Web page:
The idea that we Americans – WE AMERICANS, mind you – can even consider discussing whether to release evidence that we committed torture, still stuns the conscience. How far have we fallen from our goals, our aspirations, our integrity and our dreams? Under Cheney/Bush, too far.
Auto Manufacturers and Congress Need to Get Aggressive
New jobless claims rose more than expected last week due partly to an increase in layoffs by the automobile industry, while the number of people continuing to receive unemployment benefits set a record for the 15th straight week
The Labor Department said Thursday the number of new claims rose to a seasonally adjusted 637,000, from a revised 605,000 the previous week. That’s above analysts’ expectations of 610,000.
Look out Aetna, Humana and UnitedHealthcare. Senators are meeting behind closed doors to consider whether the federal government should jump into the health insurance business.
The government already covers medical care for seniors, disabled people, poor families and many children. But coverage in those programs is restricted to people who meet certain qualifications, including age and income.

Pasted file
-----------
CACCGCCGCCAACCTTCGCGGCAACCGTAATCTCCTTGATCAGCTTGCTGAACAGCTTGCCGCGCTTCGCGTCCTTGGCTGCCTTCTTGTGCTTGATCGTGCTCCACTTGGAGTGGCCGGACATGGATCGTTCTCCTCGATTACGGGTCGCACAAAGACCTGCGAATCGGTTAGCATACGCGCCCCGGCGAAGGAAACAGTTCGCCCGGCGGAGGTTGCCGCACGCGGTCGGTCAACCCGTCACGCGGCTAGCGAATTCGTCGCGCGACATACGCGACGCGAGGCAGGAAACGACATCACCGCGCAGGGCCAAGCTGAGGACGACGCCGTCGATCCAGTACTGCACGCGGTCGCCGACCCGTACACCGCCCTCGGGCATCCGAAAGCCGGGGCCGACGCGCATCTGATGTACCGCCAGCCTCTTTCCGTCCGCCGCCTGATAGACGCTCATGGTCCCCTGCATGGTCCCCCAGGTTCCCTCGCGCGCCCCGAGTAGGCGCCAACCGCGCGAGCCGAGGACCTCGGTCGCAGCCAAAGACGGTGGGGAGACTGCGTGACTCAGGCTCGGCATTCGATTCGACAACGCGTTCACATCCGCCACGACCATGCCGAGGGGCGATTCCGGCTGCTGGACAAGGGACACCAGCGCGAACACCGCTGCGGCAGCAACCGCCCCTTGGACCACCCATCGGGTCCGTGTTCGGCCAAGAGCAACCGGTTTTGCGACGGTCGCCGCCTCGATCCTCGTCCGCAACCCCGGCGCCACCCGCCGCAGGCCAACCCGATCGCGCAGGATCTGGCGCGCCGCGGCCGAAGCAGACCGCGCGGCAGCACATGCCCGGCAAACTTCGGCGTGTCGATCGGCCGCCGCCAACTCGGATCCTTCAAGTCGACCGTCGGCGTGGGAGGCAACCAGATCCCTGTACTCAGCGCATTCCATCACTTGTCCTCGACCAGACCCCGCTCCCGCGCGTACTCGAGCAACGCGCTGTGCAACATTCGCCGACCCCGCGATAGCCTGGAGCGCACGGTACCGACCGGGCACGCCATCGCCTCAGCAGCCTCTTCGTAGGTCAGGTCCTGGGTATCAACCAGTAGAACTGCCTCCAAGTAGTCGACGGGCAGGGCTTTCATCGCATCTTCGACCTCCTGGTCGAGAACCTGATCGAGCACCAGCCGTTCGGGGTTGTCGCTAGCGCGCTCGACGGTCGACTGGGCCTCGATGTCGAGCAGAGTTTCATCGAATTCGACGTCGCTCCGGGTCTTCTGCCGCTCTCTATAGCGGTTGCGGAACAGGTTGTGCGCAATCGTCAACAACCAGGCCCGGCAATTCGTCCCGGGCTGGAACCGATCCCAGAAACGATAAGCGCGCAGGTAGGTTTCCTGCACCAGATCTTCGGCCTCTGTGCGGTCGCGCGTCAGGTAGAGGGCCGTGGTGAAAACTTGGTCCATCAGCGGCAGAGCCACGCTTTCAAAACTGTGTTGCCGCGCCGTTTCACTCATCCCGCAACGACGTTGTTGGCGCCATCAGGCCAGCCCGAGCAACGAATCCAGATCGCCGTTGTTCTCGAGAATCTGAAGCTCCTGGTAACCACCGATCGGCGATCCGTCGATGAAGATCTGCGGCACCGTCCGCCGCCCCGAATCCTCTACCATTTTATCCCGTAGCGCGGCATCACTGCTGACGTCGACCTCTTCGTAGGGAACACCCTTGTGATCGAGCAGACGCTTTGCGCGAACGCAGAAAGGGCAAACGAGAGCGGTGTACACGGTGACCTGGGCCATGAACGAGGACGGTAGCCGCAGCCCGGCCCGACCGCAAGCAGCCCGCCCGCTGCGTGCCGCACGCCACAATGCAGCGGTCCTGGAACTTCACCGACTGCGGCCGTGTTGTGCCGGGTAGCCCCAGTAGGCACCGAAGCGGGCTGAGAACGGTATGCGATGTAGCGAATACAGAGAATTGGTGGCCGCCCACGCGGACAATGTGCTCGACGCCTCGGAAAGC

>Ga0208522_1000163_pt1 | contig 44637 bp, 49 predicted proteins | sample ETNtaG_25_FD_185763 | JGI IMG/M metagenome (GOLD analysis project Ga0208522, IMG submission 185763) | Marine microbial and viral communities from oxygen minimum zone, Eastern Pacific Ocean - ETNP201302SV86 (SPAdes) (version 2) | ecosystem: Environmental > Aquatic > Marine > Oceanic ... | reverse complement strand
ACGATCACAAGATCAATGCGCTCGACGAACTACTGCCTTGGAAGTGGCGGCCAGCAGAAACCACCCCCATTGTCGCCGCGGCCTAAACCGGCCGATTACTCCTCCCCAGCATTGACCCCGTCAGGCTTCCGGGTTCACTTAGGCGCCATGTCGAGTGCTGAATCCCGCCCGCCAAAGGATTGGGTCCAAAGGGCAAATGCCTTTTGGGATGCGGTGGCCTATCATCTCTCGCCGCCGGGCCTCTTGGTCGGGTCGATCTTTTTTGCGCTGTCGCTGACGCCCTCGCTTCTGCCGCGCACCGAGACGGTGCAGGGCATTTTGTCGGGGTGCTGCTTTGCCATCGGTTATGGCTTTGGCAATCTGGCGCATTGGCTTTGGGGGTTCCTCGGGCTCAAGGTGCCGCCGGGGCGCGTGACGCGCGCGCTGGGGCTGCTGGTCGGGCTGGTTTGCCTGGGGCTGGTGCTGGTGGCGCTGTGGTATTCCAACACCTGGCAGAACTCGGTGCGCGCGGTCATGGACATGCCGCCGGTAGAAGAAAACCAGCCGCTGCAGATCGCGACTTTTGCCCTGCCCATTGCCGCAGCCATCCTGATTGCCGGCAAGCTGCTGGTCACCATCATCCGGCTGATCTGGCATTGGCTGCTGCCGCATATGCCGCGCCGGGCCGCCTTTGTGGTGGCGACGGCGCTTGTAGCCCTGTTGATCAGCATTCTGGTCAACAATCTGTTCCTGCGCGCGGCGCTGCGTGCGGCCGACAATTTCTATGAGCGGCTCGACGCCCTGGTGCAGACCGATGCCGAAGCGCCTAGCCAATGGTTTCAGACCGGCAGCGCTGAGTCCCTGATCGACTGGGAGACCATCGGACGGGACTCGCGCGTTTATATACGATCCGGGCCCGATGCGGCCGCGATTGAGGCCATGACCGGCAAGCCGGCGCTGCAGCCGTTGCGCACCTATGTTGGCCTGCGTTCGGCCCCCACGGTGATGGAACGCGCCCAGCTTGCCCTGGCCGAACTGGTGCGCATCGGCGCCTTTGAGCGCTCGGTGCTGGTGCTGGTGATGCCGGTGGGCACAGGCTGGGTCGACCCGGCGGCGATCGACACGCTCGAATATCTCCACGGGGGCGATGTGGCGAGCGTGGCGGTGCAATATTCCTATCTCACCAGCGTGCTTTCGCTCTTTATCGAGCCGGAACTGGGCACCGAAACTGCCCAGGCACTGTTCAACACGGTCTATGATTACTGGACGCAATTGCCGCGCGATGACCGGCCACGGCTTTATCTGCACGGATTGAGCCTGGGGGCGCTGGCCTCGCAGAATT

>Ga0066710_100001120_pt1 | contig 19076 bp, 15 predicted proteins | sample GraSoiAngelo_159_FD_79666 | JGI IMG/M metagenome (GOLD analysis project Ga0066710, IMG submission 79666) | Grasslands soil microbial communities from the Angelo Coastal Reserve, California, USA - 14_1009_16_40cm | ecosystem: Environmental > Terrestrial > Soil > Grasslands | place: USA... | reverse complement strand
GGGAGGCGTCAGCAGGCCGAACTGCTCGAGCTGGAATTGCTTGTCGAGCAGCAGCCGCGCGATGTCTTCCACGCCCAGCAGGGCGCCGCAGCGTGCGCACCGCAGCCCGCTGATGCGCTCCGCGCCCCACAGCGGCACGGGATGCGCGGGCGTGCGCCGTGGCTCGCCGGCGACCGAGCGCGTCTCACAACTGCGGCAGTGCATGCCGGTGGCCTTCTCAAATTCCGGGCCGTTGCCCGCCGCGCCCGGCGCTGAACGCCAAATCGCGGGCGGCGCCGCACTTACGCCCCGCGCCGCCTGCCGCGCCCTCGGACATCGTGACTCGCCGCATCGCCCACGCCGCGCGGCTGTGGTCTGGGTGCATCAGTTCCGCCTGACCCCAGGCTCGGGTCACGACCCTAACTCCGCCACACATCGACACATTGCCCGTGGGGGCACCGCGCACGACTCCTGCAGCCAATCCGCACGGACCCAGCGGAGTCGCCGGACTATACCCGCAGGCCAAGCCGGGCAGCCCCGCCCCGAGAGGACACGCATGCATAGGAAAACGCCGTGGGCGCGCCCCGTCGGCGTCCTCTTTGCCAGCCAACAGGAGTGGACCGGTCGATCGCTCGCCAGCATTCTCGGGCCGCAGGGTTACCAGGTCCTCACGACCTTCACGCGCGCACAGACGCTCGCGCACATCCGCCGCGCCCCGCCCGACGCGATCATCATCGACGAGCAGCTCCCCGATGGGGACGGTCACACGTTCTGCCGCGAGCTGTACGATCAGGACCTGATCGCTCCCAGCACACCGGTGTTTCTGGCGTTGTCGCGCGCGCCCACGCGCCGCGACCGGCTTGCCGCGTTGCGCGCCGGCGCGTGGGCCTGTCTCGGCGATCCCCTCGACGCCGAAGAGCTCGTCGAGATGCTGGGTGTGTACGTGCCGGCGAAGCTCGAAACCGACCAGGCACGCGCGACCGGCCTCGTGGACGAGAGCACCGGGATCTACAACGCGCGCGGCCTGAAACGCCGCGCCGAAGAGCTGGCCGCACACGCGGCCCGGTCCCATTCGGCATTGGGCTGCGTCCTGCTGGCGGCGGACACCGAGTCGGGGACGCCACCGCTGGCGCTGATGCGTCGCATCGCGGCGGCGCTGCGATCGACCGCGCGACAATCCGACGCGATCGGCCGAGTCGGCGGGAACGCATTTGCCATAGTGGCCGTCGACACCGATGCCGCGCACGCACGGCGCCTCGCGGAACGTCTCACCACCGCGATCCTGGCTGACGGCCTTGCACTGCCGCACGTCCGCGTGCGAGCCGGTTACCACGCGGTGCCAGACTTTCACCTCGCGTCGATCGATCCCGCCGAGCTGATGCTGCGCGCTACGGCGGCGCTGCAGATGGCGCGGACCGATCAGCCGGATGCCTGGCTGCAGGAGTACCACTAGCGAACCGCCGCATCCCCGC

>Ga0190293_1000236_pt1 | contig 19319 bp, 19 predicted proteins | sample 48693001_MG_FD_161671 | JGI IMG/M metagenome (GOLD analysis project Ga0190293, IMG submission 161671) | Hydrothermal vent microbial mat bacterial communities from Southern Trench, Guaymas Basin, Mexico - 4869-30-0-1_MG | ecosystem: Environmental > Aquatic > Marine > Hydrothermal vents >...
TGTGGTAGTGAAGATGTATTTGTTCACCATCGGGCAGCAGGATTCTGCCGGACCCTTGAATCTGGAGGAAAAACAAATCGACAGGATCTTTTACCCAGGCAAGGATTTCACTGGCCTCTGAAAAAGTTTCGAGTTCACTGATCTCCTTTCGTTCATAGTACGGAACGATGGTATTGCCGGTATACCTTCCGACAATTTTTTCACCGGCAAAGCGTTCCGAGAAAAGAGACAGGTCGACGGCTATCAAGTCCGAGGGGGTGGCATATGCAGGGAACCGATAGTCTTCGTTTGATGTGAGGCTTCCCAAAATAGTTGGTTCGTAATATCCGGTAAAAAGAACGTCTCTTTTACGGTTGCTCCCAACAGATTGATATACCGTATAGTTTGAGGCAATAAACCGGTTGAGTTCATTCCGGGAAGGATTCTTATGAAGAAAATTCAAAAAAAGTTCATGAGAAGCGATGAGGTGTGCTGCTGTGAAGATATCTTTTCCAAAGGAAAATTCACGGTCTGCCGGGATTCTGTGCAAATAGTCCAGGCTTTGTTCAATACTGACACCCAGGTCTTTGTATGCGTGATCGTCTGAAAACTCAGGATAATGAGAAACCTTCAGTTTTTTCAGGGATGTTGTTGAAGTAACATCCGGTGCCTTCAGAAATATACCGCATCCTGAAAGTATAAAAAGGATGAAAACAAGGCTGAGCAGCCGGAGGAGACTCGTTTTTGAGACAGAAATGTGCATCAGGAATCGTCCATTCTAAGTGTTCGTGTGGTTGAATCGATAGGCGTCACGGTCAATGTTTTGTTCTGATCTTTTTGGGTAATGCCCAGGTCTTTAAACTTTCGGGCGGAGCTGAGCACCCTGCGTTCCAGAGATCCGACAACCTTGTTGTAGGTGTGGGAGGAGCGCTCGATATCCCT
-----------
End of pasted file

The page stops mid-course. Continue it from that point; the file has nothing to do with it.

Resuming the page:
In a reversal, President Barack Obama said on Wednesday he would fight the release of dozens of photographs showing the abuse of terrorism suspects, over concern the images could ignite a backlash against U.S. troops.
The decision was a blow to some liberals in Obama’s Democratic Party who see the photos as part of a broader effort to investigate Bush-era officials and cleanse America’s image abroad.
Waterboarding and other harsh interrogation methods used during the Bush administration on terrorism suspects produced unreliable evidence and were ineffective, a former FBI agent told Congress on Wednesday.
Ali Soufan made the charge before a Senate Judiciary panel in the first congressional hearing since the release last month of Justice Department memos that authorized tactics such as waterboarding, sleep and food deprivation and forced nudity.